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Yes on the t-stat, but not lately. That stat was OK prior to the EWP install. The way the tune is setup now, I can pull 6th @35 mph running ~900 rpms. never a complaint unless the hill is too steep
I have another version of the tune I am about to dump in, further reducing the rail pressure on the bottom end and extending beyond the 1800~2000 rpm cruise range.
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Old 12-21-2019, 12:19 AM   #14 (permalink)
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May need to go up to a 202 or 205 degree F thermostat if you can find one.
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Old 12-23-2019, 09:35 AM   #15 (permalink)
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Quote:
Originally Posted by oil pan 4 View Post
May need to go up to a 202 or 205 degree F thermostat if you can find one.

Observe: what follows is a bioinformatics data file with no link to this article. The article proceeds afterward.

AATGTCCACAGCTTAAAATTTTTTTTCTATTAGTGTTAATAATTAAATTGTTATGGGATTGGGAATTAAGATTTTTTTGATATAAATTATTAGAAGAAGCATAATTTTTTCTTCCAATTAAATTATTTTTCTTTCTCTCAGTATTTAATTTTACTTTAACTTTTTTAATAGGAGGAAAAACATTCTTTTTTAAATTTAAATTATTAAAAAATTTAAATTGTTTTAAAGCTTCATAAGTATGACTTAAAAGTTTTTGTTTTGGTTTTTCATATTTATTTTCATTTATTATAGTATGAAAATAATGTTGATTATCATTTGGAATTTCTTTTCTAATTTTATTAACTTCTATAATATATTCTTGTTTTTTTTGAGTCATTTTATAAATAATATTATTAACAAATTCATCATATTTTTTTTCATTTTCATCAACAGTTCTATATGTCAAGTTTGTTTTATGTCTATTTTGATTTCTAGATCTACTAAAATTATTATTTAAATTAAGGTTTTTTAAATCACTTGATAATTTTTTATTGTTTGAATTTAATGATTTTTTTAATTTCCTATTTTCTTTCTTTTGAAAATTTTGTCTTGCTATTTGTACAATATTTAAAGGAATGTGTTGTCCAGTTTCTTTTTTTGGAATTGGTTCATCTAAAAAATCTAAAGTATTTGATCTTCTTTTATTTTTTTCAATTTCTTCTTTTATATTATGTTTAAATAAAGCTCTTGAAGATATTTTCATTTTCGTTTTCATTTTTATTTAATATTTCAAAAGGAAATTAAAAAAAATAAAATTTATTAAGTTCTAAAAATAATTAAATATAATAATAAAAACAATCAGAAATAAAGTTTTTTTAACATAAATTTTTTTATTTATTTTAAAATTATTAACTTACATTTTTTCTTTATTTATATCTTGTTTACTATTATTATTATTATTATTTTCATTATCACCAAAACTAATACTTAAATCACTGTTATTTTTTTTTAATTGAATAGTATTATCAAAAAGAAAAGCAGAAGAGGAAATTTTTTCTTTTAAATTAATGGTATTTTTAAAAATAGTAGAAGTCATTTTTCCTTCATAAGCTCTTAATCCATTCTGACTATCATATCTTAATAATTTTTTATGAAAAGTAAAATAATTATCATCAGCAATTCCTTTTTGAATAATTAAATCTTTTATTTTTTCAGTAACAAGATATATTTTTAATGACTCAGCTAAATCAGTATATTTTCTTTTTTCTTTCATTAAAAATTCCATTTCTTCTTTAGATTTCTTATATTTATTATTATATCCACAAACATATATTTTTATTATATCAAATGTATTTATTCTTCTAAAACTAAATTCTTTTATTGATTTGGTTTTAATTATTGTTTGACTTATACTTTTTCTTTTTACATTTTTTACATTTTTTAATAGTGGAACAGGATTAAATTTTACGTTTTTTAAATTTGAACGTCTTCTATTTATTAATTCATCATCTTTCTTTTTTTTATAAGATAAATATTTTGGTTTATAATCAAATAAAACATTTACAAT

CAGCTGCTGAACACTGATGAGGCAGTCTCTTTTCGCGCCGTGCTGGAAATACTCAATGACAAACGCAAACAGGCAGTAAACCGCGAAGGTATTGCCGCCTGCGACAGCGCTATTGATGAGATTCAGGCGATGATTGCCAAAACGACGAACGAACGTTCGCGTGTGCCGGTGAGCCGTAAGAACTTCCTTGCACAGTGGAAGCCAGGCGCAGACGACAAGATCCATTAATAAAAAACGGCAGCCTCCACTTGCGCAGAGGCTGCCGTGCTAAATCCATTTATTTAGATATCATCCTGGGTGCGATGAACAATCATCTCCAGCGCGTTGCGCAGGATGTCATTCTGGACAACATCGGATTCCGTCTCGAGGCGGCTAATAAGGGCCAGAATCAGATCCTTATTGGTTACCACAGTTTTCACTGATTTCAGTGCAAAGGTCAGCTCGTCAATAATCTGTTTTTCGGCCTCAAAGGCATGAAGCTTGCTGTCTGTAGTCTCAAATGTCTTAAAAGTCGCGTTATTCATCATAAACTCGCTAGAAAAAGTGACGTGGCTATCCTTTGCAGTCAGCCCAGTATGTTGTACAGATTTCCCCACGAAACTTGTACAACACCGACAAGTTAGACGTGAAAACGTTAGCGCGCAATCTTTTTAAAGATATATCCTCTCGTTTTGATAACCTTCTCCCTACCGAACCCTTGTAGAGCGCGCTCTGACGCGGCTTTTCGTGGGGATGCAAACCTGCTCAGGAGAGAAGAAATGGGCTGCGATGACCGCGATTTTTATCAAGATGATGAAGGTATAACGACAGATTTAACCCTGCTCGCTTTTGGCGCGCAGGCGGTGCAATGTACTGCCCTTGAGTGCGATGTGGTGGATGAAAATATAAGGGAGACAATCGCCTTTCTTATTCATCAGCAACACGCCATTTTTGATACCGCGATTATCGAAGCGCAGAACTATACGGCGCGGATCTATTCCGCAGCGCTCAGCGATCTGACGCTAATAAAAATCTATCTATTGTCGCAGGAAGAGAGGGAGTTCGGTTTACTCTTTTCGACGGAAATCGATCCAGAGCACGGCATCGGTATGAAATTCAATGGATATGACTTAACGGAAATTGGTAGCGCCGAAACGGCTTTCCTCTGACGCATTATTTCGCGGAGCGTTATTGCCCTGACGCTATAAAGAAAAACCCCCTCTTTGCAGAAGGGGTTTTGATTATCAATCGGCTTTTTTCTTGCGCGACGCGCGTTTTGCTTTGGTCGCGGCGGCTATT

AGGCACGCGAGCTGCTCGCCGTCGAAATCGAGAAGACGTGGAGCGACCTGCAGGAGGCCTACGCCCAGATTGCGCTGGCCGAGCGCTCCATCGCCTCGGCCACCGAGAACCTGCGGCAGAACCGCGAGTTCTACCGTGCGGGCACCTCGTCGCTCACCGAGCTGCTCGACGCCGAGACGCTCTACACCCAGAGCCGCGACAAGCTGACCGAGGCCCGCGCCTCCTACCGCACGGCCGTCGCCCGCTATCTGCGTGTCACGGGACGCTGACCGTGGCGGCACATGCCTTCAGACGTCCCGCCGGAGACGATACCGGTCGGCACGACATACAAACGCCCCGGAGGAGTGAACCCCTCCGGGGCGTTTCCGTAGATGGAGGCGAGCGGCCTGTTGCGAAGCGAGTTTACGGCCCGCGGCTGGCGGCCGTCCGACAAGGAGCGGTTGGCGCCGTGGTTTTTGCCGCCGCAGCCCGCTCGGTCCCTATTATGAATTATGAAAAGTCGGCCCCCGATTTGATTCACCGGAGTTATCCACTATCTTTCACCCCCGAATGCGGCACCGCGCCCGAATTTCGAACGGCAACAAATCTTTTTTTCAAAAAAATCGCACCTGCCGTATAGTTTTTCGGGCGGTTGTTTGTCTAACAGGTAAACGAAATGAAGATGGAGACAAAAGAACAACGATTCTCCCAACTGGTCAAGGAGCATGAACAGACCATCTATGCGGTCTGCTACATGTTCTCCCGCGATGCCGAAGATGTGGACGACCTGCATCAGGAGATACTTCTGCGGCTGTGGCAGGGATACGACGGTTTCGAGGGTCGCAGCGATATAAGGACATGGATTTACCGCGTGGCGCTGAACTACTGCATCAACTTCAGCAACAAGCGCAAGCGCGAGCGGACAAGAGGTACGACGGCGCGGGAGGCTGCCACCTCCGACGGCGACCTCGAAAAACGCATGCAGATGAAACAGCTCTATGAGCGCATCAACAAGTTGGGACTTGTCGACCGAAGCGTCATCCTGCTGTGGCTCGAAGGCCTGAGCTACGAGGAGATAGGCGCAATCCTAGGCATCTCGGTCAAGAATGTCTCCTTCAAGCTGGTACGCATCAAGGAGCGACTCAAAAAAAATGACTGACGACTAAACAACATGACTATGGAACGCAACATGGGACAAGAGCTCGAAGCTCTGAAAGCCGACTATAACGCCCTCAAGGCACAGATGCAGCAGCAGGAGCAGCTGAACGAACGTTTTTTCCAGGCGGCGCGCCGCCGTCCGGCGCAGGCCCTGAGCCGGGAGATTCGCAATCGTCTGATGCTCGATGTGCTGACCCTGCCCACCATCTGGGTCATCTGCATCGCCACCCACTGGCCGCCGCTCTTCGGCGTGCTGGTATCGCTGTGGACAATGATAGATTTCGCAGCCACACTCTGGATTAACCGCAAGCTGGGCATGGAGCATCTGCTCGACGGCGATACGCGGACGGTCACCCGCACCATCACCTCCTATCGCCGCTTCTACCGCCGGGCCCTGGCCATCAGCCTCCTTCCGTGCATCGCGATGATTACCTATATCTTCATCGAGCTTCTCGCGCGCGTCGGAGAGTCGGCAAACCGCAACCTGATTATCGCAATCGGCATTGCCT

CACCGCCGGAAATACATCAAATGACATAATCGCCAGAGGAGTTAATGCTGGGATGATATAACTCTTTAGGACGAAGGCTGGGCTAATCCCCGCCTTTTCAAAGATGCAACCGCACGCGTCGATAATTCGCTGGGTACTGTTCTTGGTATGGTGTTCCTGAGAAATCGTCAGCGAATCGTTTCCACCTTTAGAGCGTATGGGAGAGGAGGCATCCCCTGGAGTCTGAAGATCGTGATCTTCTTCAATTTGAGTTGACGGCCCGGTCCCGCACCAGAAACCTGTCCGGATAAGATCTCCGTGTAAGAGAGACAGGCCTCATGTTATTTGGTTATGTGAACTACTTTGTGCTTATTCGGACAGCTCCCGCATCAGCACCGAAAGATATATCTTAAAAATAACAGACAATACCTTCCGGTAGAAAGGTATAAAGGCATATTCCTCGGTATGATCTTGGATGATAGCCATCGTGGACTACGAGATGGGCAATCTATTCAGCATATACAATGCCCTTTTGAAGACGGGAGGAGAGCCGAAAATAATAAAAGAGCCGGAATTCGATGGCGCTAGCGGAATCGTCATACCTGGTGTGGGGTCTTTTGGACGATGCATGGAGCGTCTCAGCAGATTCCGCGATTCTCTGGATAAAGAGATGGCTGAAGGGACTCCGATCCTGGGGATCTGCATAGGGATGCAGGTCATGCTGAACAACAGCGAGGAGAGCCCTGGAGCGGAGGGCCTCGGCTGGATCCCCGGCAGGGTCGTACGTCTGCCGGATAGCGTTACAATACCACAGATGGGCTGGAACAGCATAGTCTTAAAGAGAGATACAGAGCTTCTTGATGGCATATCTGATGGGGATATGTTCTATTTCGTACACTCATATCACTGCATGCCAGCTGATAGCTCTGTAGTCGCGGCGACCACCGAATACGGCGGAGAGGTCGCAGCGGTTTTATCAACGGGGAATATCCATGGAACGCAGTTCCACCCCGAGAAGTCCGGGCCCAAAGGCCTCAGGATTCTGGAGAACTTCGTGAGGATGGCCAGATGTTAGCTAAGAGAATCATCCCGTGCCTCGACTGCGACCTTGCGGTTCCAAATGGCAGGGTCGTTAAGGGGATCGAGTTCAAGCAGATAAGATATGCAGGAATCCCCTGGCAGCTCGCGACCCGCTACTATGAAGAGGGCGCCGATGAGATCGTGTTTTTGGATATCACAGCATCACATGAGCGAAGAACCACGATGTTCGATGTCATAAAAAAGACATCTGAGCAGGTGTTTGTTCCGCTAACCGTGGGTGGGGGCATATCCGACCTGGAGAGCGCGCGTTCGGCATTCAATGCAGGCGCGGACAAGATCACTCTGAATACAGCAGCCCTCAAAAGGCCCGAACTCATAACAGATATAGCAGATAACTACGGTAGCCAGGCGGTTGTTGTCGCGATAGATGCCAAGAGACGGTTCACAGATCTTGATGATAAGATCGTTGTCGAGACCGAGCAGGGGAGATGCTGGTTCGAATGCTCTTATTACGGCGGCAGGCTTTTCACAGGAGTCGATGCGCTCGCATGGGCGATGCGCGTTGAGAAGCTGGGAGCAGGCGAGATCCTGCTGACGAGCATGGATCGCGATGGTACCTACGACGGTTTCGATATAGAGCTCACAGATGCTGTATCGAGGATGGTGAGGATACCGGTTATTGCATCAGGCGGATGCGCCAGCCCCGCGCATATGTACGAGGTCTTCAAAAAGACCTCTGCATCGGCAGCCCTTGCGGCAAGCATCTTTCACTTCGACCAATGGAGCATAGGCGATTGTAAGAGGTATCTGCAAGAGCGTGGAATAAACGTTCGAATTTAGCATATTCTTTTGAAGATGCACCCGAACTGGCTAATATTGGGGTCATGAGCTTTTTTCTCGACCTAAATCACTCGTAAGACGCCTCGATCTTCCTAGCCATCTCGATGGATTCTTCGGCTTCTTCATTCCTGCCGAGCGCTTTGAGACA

200*f is it... out of the 2010-2012 6.7's
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Old 12-23-2019, 10:43 PM   #16 (permalink)
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I was having problems with my engine not getting up to temperature this year too.

I replaced the 1.0L with water cooled exhaust with a 2.4L motor, and found that when it started getting colder, with the wind blowing through the grille over the front of the engine block it would never warm up enough to open the thermostat, nevermind running heat. I found that putting some plastic in front of the engine block to deflect air away from it helped tremendously, it now warms up to the point the thermostat opens and stabilizes there.

Anyway, this is great. Following with interest.
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Old 12-23-2019, 11:02 PM   #17 (permalink)
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Quote:
Originally Posted by Ecky View Post
I was having problems with my engine not getting up to temperature this year too.

I replaced the 1.0L with water cooled exhaust with a 2.4L motor, and found that when it started getting colder, with the wind blowing through the grille over the front of the engine block it would never warm up enough to open the thermostat, nevermind running heat. I found that putting some plastic in front of the engine block to deflect air away from it helped tremendously, it now warms up to the point the thermostat opens and stabilizes there.

Anyway, this is great. Following with interest.